An Unexpected Truth About Leadership
When you become a new leader, something happens that you might not be anticipating. You could be the nicest, friendliest, most approachable person in the world. But you might find yourself excluded from the team.
Because you’re The Boss, you’re unlikely to be invited to non-work-related social outings or trusted into confidences. Should you try to fix it?
Nope. Here’s why.
People On Your Team Need to Vent
As you well know, there are going to be days at work when things go wrong. Clients are going to get upset. Employees are going to get upset with clients. People will be absent because of holidays or illness. Others will be burdened with increased workloads. Mistakes, from ant-hills to Antarctica-sized uh-oh’s, will happen.
These are all part of business. And part of life.
When they do, emotions and tempers rise, and people just want to let off some steam. People will say and do things just to release the tension and get it out into the world. Away from them.
And when they do, you—their boss who signs their paycheck—are very likely the last person in the world they want to witness the expulsion. Or be close enough to catch wind of the spoken stress relievers.
Chances are, that in some instances, as rare as it may seem, you’ll be the source of their frustration. When that happens, they’ll talk behind your back. Your flaws will be aired out in the open, analyzed under a microscope, and debated with a spirit only to prelude a boastful presentation of obvious solutions. Usually followed by murmured agreement, then forgotten about until next time…
As a leader, accept it. You can’t stop it from happening so don’t even try to fight it. Maybe even consider supporting it—to a degree.
Provide Your Employees with a Means to Vent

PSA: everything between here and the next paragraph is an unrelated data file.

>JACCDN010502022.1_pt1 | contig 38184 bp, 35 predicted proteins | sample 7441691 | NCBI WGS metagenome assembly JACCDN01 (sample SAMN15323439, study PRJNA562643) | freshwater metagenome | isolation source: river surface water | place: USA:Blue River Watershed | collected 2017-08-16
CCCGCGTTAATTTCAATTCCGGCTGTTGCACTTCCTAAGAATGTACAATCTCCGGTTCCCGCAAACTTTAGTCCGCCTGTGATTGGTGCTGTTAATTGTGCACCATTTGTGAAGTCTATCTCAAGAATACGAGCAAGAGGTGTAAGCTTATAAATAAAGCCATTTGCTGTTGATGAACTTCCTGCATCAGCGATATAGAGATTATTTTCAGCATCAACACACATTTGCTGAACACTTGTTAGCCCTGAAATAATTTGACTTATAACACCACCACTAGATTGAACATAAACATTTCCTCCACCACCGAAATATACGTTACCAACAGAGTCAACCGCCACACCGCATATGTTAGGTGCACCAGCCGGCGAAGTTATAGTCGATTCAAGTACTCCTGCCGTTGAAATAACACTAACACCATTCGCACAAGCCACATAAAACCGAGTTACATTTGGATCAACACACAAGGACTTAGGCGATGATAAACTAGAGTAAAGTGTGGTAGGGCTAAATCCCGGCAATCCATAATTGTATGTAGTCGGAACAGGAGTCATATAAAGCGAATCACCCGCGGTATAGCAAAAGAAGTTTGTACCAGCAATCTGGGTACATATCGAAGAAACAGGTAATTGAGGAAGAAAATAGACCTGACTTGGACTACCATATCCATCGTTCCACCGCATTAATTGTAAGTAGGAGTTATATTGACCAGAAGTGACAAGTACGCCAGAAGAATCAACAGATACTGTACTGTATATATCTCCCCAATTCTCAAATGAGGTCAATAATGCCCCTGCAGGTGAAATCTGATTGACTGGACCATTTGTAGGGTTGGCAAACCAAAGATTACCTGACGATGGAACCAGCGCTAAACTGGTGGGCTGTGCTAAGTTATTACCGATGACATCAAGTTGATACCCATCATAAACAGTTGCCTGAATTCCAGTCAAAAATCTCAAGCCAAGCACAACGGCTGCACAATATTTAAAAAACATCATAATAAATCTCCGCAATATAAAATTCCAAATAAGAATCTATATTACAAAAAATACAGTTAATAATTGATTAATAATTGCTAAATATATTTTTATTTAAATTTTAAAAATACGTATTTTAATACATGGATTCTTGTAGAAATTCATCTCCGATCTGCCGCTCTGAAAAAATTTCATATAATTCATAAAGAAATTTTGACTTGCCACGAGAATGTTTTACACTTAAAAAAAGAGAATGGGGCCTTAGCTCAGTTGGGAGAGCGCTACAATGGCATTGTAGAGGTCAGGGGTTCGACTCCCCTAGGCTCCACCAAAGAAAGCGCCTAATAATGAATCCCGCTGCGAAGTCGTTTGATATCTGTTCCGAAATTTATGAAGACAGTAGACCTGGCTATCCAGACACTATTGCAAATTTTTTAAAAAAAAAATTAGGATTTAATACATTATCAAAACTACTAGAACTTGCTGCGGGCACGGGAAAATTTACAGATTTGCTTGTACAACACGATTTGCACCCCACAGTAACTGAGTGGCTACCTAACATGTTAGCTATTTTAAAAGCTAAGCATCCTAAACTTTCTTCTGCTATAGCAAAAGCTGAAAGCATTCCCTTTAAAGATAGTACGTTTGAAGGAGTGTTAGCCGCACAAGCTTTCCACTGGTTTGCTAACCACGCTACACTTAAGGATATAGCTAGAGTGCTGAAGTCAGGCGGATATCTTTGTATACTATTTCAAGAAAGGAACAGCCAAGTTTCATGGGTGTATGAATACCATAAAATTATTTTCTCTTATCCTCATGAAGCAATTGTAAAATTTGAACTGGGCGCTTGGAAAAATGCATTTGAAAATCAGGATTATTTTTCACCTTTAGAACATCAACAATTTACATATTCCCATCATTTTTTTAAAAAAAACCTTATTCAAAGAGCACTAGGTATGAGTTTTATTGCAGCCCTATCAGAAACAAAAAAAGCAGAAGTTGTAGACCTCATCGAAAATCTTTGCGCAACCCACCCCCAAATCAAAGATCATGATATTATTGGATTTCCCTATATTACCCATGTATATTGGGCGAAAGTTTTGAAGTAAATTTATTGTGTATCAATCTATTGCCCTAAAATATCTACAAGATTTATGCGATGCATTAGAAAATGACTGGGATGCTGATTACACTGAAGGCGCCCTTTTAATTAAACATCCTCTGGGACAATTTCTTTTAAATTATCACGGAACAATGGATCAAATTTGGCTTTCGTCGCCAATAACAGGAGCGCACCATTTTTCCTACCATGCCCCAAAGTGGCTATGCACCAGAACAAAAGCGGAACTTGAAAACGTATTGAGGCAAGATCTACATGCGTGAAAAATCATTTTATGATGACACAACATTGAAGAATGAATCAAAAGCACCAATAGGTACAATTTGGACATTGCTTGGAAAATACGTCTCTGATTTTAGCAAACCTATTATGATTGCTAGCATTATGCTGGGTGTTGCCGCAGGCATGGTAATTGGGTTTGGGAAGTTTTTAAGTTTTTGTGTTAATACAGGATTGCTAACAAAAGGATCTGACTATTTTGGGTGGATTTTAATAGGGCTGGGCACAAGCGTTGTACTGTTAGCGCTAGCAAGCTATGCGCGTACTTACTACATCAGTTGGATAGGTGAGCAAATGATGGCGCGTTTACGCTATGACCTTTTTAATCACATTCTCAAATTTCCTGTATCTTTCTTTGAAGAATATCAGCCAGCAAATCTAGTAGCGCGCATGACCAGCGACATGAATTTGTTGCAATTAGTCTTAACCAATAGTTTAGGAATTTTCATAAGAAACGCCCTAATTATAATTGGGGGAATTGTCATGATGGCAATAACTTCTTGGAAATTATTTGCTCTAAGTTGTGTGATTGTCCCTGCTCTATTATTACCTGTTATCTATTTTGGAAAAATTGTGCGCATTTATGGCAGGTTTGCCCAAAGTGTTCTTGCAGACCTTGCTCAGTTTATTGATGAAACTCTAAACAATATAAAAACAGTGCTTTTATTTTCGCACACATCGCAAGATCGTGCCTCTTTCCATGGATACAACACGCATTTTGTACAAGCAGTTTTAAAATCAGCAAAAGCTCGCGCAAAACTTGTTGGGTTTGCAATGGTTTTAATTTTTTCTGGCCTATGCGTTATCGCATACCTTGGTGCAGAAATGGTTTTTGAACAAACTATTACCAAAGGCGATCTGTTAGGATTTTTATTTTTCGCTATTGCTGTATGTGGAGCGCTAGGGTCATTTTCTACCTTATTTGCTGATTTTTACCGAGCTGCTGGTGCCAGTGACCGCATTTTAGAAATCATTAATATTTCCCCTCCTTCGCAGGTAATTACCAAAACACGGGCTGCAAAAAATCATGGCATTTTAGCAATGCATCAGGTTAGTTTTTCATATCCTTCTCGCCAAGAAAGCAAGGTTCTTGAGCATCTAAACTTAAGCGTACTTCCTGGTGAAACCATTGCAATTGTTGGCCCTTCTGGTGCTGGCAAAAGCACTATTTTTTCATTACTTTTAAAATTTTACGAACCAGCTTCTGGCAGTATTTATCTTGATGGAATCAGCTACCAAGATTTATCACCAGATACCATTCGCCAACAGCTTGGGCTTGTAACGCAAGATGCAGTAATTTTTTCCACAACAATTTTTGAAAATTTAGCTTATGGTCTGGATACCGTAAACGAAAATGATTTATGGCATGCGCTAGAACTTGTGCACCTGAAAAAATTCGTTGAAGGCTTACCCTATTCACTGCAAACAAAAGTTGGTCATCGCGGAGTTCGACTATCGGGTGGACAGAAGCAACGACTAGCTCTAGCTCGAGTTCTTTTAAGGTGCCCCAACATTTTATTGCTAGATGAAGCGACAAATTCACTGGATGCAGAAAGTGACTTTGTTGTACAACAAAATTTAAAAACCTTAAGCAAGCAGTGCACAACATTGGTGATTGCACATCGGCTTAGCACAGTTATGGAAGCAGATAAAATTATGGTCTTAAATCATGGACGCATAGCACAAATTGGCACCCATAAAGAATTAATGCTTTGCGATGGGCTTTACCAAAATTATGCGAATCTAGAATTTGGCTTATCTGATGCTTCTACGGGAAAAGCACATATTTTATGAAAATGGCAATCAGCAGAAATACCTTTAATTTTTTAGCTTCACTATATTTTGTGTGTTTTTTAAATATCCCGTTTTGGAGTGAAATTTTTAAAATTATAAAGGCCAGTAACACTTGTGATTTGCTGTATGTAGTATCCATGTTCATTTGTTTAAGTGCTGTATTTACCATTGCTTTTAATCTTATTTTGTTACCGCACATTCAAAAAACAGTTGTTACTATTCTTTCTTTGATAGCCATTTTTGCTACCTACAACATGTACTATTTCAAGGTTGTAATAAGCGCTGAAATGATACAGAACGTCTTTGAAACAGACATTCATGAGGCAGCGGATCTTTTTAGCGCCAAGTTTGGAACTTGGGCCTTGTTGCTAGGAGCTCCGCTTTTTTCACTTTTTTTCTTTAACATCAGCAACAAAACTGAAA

Before the internet, before COVID, employees would get together for a drink or dinner after work. It was an opportunity to build relationships and vent. The boss was intentionally not invited. In fact, the boss might not even know that there were social events happening outside of work organized by the employees.
Now, with so many working remotely, the environment is different, but your employees are very likely still “meeting up” for the same reasons.
Why not support their need to vent by providing a safe space to do so?
Let them know you recognize their need to let off steam when things go sideways and that you’re OK with them creating a private Slack channel or Zoom convo just for that purpose. Whatever it looks like, it’s a safe space for them to vent without worrying about you listening in.
Employees Will Also Have Challenges In Their Personal Lives
Unexpected or very stressful events are part of life and happen to every single person. When it happens to an employee, know that they’re likely not going to be efficient at their job for a period of time while they try to handle the issue.
And they will likely need additional support at work. What would this look like?
When employees are going through a difficult time, one important thing that you can do as a boss is to provide tools and resources to guard and strengthen their mental health.
And, if possible, work with your team to try to offload some of their work while it’s needed.
Whatever it is, consider what you would want or need if you were in their shoes and pull your team together to support them.
When You Support Your Team, You’re Investing In Your Business Growth
When you’re growing your business, long-term investments are usually the best kind of investments.
Your employees are one of your long-term investments. It’s less of a drain on your resources if you can avoid employee turnover, and instead keep, support, and develop the team you already have—including providing a safe space to vent (even if it’s about you!) and a supportive environment when times get tough.
The ROI is a stronger company with a solid, healthy culture.
Based on an excerpt from our BIZ/DEV podcast, Episode 43.